Now, if the stock increased to $55, the covered put option expires worthless. It's called "out of the money." John would walk away with a significant loss. He would have made $5,000 from the short sale position. But then he'd be on the hook for $5,500 to cover the short sale. His net loss would equal $300 after taking the premium into consideration.

    Shorting a stock: When you take a short stock position, you're selling shares of an underlying security that you don't own. Investors do this when they think stock prices may fall. They sell stocks they don't own in the hopes that they'll buy them at a lower price. They can then walk away with a quick profit.

  • As for uncovered, or naked, put positions, the put writer doesn't short the stock. Instead, he is on the hook for the stock only if the buyer executes the put. In other words, the option must be in the money.

    If the buyer executes the put, the put writer has the obligation to buy the stock at the current market price. Here's an example:

    ABC stock currently trades for $50. John writes a naked put with an option strike price of $50 with an expiration of 3 months. He makes a $2 premium.

    If in 3 months, the market price of the stock falls to $45, the buyer will execute the contract. This means John must buy the stock for $50 per share and can only sell it for $45 per share on the current market. John walks away with a loss of $300. Here's how:

    $5,000 paid for the stock - $4,500 made on the market + $200 premium = $300 profit.

What Happens if the Option Expires Worthless?

If you sell a put and it expires worthless, you don't have to do anything.

However, you are in a better position than a worthless bought put. When you sell a put, you pocket the premium. You want the contract to expire worthless. It means you keep the premium and don't have to buy any stocks from the buyer of the option.

What Are the Benefits of Selling Puts?

Selling puts requires plenty of knowledge about stocks and options. It's not for the novice investor. If you do get into it, though, you may experience the following benefits:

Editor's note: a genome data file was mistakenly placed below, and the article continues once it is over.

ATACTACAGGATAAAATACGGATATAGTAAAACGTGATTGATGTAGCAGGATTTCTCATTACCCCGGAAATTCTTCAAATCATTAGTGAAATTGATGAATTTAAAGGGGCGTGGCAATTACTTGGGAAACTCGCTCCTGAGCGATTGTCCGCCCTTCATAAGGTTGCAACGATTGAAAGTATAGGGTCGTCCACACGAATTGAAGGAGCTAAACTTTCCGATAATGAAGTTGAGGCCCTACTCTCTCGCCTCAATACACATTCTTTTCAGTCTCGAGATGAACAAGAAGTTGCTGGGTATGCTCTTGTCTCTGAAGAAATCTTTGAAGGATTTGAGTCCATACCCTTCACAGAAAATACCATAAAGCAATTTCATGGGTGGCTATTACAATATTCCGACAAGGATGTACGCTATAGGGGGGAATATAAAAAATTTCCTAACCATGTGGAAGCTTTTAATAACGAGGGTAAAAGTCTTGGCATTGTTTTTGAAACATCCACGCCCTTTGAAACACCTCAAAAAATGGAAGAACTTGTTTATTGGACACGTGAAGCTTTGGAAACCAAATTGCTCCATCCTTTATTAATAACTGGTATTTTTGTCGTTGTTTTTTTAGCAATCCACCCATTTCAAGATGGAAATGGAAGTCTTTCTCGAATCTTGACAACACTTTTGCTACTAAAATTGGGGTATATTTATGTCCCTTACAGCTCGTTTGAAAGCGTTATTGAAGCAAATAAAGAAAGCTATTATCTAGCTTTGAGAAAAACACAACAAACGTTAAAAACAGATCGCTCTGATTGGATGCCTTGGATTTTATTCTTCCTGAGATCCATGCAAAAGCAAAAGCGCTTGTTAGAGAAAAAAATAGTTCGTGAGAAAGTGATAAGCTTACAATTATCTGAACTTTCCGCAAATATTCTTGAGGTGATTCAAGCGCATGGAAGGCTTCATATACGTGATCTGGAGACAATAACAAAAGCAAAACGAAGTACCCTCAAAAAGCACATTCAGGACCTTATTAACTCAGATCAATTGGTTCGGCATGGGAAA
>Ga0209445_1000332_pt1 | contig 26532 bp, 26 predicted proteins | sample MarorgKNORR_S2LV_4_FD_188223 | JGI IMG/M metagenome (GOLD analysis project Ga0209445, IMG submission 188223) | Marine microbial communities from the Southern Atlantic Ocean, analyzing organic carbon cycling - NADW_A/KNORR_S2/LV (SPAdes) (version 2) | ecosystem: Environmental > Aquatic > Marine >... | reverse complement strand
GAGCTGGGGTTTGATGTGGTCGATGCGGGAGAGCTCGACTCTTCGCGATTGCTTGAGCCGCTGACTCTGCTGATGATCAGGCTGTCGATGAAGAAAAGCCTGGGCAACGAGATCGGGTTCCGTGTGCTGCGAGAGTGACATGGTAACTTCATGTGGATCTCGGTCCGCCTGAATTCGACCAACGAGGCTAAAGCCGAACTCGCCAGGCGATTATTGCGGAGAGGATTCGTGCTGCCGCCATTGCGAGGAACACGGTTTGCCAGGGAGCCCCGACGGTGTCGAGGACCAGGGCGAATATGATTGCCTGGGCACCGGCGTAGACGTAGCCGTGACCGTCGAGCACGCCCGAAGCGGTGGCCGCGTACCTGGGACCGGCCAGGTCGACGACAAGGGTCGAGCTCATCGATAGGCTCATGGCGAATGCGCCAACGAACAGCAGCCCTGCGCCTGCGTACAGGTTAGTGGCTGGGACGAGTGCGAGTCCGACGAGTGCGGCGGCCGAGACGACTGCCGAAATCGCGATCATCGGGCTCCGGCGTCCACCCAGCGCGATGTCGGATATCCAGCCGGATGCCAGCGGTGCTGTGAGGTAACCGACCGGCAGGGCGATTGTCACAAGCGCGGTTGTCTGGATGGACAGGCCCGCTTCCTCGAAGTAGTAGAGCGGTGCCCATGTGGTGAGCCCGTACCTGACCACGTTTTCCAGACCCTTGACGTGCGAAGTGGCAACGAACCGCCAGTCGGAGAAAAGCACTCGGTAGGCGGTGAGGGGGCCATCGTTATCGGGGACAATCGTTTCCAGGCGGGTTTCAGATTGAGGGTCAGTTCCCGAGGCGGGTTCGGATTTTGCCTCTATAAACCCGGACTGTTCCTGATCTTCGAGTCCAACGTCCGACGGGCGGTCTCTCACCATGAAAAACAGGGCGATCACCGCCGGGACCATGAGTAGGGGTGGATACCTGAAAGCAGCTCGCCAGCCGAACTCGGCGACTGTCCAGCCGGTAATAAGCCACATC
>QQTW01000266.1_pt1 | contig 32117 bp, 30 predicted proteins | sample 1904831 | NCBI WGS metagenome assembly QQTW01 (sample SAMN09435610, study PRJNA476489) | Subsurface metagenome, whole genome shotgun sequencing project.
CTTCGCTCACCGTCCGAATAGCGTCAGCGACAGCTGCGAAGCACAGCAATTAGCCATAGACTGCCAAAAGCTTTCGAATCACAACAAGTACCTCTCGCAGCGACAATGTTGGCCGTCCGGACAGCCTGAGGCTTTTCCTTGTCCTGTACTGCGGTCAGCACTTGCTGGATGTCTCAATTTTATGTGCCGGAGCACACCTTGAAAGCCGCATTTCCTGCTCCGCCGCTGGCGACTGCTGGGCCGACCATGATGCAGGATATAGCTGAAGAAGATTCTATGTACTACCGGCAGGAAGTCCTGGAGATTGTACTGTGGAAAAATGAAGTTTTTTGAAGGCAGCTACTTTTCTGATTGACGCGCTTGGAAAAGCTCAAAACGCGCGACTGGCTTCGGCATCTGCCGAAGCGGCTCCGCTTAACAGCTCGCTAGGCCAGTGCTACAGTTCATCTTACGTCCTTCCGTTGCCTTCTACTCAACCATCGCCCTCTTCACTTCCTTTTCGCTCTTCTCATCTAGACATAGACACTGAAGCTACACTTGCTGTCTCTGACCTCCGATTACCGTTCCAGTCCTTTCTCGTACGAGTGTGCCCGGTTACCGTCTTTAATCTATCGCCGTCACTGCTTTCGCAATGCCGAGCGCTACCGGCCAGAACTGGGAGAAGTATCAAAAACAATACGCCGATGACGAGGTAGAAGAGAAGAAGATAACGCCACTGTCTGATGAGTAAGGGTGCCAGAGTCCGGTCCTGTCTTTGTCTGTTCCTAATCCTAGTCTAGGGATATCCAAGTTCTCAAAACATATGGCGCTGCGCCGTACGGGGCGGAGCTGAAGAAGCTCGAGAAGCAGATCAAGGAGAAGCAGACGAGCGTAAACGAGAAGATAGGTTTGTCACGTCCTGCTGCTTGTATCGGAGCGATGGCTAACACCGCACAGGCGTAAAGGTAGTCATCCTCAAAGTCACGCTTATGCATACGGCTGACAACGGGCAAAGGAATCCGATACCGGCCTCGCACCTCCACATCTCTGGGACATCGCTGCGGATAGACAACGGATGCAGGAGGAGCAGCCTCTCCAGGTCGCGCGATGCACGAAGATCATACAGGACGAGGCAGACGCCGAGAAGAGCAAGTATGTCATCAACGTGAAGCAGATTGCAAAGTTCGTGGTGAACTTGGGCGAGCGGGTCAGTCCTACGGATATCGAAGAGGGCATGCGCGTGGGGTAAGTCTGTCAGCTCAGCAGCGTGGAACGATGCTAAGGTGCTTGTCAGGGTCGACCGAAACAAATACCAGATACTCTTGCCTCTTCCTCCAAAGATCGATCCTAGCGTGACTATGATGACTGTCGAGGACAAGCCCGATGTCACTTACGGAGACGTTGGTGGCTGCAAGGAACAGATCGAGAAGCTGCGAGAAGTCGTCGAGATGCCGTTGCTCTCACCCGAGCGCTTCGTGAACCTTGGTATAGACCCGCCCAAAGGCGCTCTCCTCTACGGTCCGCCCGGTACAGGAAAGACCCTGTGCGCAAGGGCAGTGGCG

• If the stock price doesn't fall, you walk away with a specified profit from the premium collected.
  • Even if you do suffer a loss, you can offset it with the premium collected for the contract.
  • You don't have to have a lot of capital even if the put is executed as long as it's a naked put.

It takes some work to educate yourself on the best moves to make, but selling puts can help diversify and strengthen your portfolio.

Trading ETF Options

Most traders trade options of specific underlying securities or those that follow a major index. You do have the option to trade ETF options as well, though.

You won't find these options traded as frequently. However, if you have a specific interest in a market segment, you may want to try your hand at ETF options.

Should You Use Options as Part of Your Retirement Investments?

Options contracts are volatile and risky. If you are a conservative investor or don't have a lot saved for retirement yet, options may not be the best choice.

You often have to trade large volumes, at least 5 contracts, to see a decent return. If you are trying to save for retirement, small, incremental returns will make it hard to achieve your goals. If you have a diversified portfolio, though, you may try dedicating a small portion to options if you want to try your hand at it.

Did you Know? You can trade options on just about any security, including Forex and futures. While not as common as individual stock options or index options, they provide more opportunities for unique investments.

The Final Word

Buying and selling puts can help you make money without a large amount of capital. It can also help hedge against losses when you short a stock.

As you figure out the best strategy, make sure to take commissions into consideration. Shop around to find the brokerage with affordable commissions but plenty of support. This way you can maximize your efforts buying and selling puts.

And do be sure to read up on investment strategies and market and industry news. Always do your homework on the companies you're investing in as well as the overall market.

Write to Kim P at feedback@creditdonkey.com. Follow us on Twitter and Facebook for our latest posts.